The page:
What Does Another Copyright Extension Mean for Hollywood?

Posted 2018/01/11 242 0


Copyright extension

Until the 20th century, works of art both great and small typically went from being owned by their creators to being owned by no one – or, perhaps more accurately, to being owned by everyone. In the public domain, a movie, song, or book can be reprinted or utilized by anyone at any time, without needing permission. But when the mid-1970s rolled around and the copyright to original Mickey Mouse cartoon Steamboat Willie was about to expire, Disney lobbied hard to secure a copyright extension that delayed the expiration of Steamboat (and tons of other non-Disney works) for years after their originally intended time.

We’re now approaching another deadline. If studios don’t plan to lobby Congress this year to pass another extension, then every book, film, and song published in 1923 will enter the public domain on January 1, 2019. What might that mean for Hollywood?

Strap in, because it’s time to learn some shit about copyright law.

The extension that was granted in the 1970s meant that individual creators were awarded copyright protections that lasted the length of their lifetime plus fifty years. (This was the copyright policy that was adopted by Europe at the time.) For corporations, those extensions stretched even further, to 75 years for things like movies and television broadcasts.

Studios like Disney lobbied to get yet another extension in the 1990s. In 1998, Congress passed the Copyright Term Extension Act (also known as the “Mickey Mouse Protection Act”), meaning that any work created in 1923 that was still under copyright protection in 1998 would receive an extension until 2019. And with that deadline now coming up, ArsTechnica did some research to see if Hollywood might rally for their cause yet again. As of now, it seems as if studios are finally willing to let those 1923 works enter the public domain. (The short version: people are far more aware of copyright claims now, organizing grassroots movements to stop things like SOPA back in 2012, so there’d likely be much larger outcry now and studios probably don’t want to deal with the headache of fighting this battle with the public.)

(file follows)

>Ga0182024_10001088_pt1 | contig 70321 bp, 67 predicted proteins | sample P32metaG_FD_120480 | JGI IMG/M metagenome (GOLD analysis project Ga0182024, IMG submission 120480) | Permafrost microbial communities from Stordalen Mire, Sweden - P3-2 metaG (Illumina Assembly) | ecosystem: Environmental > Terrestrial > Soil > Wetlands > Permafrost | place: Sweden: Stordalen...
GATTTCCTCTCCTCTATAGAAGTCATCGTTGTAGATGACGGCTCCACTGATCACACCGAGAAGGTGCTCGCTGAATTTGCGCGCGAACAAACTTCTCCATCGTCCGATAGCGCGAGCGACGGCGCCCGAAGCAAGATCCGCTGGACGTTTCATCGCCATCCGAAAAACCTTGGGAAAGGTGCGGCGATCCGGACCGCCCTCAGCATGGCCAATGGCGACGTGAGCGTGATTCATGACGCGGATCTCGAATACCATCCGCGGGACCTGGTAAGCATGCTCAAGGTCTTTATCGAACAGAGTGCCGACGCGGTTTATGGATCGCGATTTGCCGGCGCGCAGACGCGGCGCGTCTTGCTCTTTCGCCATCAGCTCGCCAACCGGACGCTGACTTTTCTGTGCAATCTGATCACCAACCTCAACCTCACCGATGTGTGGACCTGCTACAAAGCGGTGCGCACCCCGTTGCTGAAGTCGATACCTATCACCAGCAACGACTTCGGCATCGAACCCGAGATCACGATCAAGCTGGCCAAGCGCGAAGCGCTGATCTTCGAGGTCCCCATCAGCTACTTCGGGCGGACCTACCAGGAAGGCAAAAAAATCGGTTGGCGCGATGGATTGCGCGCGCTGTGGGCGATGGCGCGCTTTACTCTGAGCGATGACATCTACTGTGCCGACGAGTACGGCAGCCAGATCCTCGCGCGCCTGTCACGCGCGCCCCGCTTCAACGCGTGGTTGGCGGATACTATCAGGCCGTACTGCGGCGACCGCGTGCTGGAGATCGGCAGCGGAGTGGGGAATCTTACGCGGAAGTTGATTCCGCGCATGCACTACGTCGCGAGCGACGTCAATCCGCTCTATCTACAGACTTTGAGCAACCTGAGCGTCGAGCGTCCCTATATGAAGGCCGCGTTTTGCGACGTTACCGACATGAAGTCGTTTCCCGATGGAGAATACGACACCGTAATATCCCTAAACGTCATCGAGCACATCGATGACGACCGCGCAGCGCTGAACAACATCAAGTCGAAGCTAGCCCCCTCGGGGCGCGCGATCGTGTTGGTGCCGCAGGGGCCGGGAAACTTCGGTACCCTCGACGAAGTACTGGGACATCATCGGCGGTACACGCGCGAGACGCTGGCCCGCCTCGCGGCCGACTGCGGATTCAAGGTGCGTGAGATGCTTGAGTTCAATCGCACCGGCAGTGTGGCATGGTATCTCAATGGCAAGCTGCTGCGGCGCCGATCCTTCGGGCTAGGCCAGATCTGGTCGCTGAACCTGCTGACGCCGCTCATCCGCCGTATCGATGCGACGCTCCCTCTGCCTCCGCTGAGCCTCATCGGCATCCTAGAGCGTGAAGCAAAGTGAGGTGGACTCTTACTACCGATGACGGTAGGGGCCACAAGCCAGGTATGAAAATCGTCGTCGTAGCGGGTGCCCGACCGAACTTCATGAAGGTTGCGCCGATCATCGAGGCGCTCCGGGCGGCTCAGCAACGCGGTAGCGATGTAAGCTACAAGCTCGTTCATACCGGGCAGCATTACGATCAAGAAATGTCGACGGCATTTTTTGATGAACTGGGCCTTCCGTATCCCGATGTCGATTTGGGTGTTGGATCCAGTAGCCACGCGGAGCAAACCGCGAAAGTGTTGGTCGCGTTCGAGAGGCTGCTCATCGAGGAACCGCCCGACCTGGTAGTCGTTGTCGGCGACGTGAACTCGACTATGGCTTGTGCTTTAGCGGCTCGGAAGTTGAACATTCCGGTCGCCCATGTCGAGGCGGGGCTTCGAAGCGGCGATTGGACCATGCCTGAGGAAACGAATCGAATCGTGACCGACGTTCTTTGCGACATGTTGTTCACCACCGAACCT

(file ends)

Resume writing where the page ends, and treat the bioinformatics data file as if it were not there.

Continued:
But what would that flood of older content into the public domain mean for Hollywood studios and producers? In all likelihood, not that much. For example: a version of The Hunchback of Notre Dame from 1923 would come into public domain if no extension is passed, but the Victor Hugo story on which it’s based is already in there, so it’s not like producers are waiting around for that to happen so they can start shooting their remake. Plus, over the past few years, we’ve seen studios cling to recognizable properties in the desperate hopes that audiences would be interested based on the name alone. But after years of being pummeled with underwhelming adaptations like Snow White and the Huntsman, audiences may finally be getting wise to that trend; the box office failure of things like King Arthur: Legend of the Sword last year could indicate that studios may need to look beyond just simple name recognition to find a hit.

But let’s imagine for a minute that Mickey Mouse himself were to enter into the public domain. It’s doubtful that a rival studio like Sony would be able to make a movie featuring that character, because Disney still has a trademark on that character. They may be able to use his partial likeness, but I don’t think they’d be able to use his name; and if that’s the case, what would be the point in using the character at all?

Of course, things are a lot different now than they were in the 1970s or even the late ’90s. The internet’s steady stream of remixes, fan fiction, and other content that uses copyrighted works or characters without permission has significantly blurred the lines and muddied this entire issue. In these cases, it falls to the copyright holder to actually enforce against the usage of their property – as anyone who’s ever tried to use a musician’s official song in their personal YouTube videos probably discovered long ago.

The Steamboat Willie copyright isn’t set to expire until 2024. Disney CEO Bob Iger (a man who’s arguably acquired more intellectual property than any other executive) recently extended his contract until 2021, so he’ll likely be gone by then. But in the shadow of the man who brought Pixar, Marvel, and Lucasfilm under Disney’s roof, is his successor really going to allow one of their most famous creations to slip into the public domain? Come back in 2024 to find out for sure, but that doesn’t seem likely.

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